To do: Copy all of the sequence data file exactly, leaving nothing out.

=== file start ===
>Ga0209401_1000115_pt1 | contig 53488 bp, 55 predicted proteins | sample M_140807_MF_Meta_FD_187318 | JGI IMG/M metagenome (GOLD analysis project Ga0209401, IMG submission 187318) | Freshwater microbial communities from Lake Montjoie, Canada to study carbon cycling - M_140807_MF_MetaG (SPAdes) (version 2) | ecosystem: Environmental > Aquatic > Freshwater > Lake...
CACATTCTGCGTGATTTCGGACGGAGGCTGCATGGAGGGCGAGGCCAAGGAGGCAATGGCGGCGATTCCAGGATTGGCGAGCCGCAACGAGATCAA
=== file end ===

>Ga0209401_1000115_pt1 | contig 53488 bp, 55 predicted proteins | sample M_140807_MF_Meta_FD_187318 | JGI IMG/M metagenome (GOLD analysis project Ga0209401, IMG submission 187318) | Freshwater microbial communities from Lake Montjoie, Canada to study carbon cycling - M_140807_MF_MetaG (SPAdes) (version 2) | ecosystem: Environmental > Aquatic > Freshwater > Lake...
CACATTCTGCGTGATTTCGGACGGAGGCTGCATGGAGGGCGAGGCCAAGGAGGCAATGGCGGCGATTCCAGGATTGGCGAGCCGCAACGAGATCAA